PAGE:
Hell No, I Won't Go

End the War on Drugs

photo: James Hamilton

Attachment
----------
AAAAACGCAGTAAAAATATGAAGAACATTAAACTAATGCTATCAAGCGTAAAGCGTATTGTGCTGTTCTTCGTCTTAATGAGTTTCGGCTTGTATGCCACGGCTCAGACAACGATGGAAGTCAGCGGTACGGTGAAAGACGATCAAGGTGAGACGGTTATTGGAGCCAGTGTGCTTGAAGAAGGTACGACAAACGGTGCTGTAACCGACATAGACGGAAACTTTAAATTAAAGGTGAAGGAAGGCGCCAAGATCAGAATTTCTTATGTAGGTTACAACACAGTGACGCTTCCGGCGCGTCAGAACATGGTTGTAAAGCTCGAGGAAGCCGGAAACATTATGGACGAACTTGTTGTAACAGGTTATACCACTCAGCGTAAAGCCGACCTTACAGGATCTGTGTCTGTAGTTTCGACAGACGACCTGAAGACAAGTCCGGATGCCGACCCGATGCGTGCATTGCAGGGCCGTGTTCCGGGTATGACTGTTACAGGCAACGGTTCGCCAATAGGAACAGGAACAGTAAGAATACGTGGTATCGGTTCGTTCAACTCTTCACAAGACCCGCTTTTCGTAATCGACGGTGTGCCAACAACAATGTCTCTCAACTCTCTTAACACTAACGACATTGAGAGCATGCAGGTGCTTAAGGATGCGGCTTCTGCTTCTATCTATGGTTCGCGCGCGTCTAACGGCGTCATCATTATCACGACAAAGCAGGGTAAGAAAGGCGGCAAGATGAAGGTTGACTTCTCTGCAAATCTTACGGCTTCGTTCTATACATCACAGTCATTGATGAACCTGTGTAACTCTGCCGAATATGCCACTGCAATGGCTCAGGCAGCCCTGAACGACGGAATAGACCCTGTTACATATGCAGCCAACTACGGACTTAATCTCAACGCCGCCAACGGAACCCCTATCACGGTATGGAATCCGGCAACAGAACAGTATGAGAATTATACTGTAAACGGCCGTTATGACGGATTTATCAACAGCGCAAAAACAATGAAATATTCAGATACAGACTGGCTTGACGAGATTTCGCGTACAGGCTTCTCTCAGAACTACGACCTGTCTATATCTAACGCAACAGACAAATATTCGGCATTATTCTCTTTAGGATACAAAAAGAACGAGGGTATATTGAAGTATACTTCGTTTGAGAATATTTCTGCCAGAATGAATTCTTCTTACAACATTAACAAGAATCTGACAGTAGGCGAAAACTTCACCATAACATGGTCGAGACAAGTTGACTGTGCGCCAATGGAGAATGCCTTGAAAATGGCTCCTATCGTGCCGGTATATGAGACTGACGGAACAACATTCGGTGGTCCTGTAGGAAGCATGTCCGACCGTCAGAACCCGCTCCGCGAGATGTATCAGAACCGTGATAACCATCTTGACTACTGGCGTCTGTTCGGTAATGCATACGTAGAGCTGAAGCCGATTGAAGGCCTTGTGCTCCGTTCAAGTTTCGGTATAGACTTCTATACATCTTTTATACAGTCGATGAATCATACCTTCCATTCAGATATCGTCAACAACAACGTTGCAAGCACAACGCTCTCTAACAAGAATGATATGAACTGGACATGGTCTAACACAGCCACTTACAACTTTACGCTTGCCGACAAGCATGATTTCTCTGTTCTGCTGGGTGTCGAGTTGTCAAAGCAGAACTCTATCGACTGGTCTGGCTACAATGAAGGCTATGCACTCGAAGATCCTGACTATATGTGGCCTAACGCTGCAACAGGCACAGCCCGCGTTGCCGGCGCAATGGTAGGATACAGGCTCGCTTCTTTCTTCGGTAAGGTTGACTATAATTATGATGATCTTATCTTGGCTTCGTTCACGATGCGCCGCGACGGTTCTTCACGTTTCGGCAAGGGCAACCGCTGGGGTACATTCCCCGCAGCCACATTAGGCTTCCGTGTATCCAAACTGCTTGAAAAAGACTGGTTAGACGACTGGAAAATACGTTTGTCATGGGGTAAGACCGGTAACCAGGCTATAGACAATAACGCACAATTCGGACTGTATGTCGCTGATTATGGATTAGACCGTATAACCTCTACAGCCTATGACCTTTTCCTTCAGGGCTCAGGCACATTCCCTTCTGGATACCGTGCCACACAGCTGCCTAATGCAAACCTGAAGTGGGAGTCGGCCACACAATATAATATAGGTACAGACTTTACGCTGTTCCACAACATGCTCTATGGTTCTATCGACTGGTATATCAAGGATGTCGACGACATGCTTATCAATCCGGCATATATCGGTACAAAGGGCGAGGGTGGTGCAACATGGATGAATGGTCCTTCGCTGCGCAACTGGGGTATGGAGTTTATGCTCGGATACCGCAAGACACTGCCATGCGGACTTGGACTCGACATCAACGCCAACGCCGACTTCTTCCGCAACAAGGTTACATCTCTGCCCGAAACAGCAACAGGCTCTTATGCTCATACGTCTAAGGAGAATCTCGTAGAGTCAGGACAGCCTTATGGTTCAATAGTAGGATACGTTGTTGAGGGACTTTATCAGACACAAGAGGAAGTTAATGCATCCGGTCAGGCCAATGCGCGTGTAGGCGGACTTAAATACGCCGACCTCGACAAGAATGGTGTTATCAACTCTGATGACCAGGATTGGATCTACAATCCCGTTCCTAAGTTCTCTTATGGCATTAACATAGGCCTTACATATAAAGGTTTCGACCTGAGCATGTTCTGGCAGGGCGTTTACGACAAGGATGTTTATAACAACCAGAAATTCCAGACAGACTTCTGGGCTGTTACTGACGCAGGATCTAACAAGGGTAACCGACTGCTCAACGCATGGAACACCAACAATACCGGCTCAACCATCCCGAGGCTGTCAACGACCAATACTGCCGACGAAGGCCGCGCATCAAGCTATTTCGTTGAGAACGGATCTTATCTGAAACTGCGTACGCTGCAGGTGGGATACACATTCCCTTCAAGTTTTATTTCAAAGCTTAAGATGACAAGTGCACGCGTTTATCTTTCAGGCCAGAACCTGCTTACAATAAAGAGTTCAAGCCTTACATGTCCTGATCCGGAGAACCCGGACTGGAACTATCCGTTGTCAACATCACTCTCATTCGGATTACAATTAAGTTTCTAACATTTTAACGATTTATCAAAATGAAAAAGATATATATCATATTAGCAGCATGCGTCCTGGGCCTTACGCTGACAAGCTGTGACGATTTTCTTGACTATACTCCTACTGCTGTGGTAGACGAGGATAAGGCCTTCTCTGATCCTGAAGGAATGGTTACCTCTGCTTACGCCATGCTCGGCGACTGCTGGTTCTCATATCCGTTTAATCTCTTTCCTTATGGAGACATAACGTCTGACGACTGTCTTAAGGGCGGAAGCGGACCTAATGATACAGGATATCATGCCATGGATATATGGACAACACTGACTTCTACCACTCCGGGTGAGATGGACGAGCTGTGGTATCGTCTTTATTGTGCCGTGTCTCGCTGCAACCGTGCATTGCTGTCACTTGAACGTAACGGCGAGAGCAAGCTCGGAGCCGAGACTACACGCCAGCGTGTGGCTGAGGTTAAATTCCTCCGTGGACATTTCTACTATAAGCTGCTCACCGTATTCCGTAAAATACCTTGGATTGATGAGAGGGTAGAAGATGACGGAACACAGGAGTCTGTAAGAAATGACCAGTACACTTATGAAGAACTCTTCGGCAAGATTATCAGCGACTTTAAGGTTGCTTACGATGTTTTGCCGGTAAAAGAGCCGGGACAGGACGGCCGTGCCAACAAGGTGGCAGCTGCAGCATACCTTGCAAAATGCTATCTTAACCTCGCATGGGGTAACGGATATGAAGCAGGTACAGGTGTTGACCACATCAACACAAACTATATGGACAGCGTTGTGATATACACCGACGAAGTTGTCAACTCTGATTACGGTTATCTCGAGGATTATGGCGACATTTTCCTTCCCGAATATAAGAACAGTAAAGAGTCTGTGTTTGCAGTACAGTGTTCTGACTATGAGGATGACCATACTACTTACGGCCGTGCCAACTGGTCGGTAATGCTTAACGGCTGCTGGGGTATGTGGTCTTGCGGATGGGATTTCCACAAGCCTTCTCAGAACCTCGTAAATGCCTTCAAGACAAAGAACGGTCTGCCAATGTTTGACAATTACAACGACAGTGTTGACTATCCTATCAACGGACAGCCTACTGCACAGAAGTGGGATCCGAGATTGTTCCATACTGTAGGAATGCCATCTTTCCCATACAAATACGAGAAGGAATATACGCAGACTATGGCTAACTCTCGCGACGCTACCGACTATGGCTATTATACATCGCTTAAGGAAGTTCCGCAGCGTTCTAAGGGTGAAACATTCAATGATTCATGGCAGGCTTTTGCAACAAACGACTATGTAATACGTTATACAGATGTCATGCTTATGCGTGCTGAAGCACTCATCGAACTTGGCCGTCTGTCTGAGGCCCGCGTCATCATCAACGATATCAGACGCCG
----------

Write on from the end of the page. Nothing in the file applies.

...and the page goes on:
According to the drug warriors, I and my ilk are personally responsible not only for the deaths of Janis Joplin and Jimi Hendrix but for the crack crisis. Taken literally, this is scurrilous nonsense: the counterculture never looked kindly on hard drugs, and the age of crack is a product not of the '60s but of Reaganism. Yet there's a sense in which I do feel responsible. Cultural radicals are committed to extending freedom, and that commitment, by its nature, is dangerous. It encourages people to take risks, some of them foolish or worse. It arouses deep longings that, if disappointed, may plunge people into despair (surely one aspect of the current demoralization of black youth is the peculiar agony of thwarted revolution). If I support the struggle for freedom, I can't disclaim responsibility for its costs; I can only argue that the costs of suppressing freedom are, in the end, far higher. All wars are hell. The question remains which ones are worth fighting.

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